More physicians are practicing in rural Arizona thanks to a select group who volunteer for four to six weeks each summer to mentor medical students from the University of Arizona College of Medicine.
The physicians are rural faculty members in the UA College of Medicine's Rural Health Professions Program, or RHPP, established in 1997 by the Arizona Legislature to encourage medical school graduates to practice medicine in rural communities.
Every summer for the past 15 years, the physicians have volunteered as preceptors – or mentors – to UA medical students between their first and second years of medical school. Several of the physicians are UA College of Medicine graduates who participated in RHPP as medical students and now are serving as RHPP mentors.
The medical students work for four to six weeks in June and July with the physicians at their practice sites and reside in their communities.
Students are matched with preceptors based on medical specialty interest and community preference. Physician specialties include family practice, pediatrics, internal medicine, obstetrics and gynecology and surgery.
The students will continue to work with their preceptors over the course of their three remaining years of medical training, returning to the rural communities in their third and fourth years.
"This program helps nurture students' interest in a rural practice," said Carol Galper, assistant dean for medical student education at the UA College of Medicine.
"Many of the students grew up in rural towns in Arizona and have a desire to practice in small communities, perhaps even returning to their hometowns. Their RHPP experiences help them understand the unique health-care needs of rural populations as well as strategies to address these needs, and help them decide about where they want to practice in the future."
By working side-by-side with a physician – consulting with patients, discussing lab results, helping to diagnose childhood ailments, attending surgeries – students learn about the unique health-care needs of rural populations and how to meet them.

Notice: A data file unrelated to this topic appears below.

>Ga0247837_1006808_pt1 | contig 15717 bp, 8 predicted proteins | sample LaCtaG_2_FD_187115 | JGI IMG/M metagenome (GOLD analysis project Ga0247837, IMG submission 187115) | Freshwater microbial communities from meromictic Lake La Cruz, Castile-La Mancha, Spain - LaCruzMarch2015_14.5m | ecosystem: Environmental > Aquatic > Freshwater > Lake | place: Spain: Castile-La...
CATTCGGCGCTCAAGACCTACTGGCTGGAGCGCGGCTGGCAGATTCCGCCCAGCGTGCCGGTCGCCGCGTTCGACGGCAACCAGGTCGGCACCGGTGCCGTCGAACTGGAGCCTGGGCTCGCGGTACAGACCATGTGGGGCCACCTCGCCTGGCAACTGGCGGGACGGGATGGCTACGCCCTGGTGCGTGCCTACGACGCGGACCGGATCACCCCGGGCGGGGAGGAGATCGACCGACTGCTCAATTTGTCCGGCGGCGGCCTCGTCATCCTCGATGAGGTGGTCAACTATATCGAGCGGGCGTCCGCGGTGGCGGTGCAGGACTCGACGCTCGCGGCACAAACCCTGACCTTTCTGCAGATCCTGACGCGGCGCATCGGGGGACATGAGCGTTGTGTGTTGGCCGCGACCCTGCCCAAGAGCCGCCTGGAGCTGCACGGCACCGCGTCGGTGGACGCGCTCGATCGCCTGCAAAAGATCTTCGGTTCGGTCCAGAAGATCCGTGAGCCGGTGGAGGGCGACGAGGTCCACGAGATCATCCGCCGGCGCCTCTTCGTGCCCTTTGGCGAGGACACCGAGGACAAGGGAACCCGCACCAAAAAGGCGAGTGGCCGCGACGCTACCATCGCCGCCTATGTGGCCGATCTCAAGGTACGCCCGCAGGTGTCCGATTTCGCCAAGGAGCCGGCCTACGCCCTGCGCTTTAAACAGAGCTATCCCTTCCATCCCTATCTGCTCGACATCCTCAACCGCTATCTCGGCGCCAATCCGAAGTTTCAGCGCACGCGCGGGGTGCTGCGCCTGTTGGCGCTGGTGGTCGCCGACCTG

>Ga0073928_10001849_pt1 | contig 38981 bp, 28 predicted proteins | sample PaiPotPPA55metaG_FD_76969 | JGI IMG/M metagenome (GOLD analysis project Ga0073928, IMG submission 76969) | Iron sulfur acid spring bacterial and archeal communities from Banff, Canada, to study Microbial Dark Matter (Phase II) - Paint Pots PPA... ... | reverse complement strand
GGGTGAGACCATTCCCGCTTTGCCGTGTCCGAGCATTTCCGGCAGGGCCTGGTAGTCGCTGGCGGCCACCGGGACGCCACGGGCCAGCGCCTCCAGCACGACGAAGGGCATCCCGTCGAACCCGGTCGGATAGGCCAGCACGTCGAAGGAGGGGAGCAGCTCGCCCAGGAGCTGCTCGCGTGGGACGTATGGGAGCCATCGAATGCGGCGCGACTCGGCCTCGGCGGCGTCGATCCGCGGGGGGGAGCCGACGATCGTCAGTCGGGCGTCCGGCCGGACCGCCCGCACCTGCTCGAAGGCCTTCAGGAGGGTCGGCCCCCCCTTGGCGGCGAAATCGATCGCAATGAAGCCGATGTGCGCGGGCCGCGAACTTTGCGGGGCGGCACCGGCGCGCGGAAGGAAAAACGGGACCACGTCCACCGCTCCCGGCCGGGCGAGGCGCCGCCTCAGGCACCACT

By returning to the same community during each year of medical school, students learn to appreciate the area's culture and community character and begin to experience the lifestyle of rural residents.
This year, 19 students attending the UA College of Medicine in Tucson and three students attending the UA College of Medicine-Phoenix were selected for RHPP, using a combination of funds from the Arizona Area Health Education Centers and the state of Arizona.
"With the expansion of the medical school to include the Phoenix campus, AHEC funding enables us to provide RHPP opportunities to Phoenix-based students as well," said Galper.
RHPP students receive intensive preparation, including a course, "Issues in Rural Health," covering health care and access-to-care issues, challenges of rural practice, referral needs, the impact of poverty and lack of health care, environmental health concerns, the influence of culture and the role of physicians in rural communities, as well as topics not taught until their second-year curriculum.
This helps bring them up-to-speed and allows them to be well prepared for their initial rural rotation.
RHPP students learn to use telemedicine technology in communities linked to the Arizona Telemedicine Program, or ATP, a health-care telecommunications network that allows rural physicians and patients to have real-time online medical consultations with specialists at the UA College of Medicine in Tucson.
The system also allows rural physician-preceptors and their students to attend grand rounds lectures "virtually" at the UA College of Medicine. The RHPP course is teleconferenced between Tucson and Phoenix, with instruction originating alternately in Tucson and Phoenix.
Rural physician-preceptors enhance their teaching skills by attending faculty development and continuing medical education programs conducted by the UA College of Medicine. To minimize disruption of the physicians' medical practices, the programs are offered regionally by video links provided by ATP to the UA College of Medicine.
RHPP students develop long-term relationships with their rural physician-preceptors, who act as medical and career counselors, helping the students make informed choices when they decide where they will practice medicine.
Upon graduation, RHPP students are more likely to select primary care specialties than their classmates: 79 percent versus 54 percent of UA College of Medicine graduates.
"We have graduates throughout the state, in places like Queen Creek, Yuma, Show Low, Pinetop, Sells, Fort Mohave, Springerville, Camp Verde, Nogales, Flagstaff, Cottonwood, Safford, Whiteriver, Sedona, Tuba City, Prescott and Prescott Valley, with more graduates returning each year," says Dr. Galper. "It is exciting to see these physicians return to Arizona and to have them teach our RHPP students. RHPP has come full circle."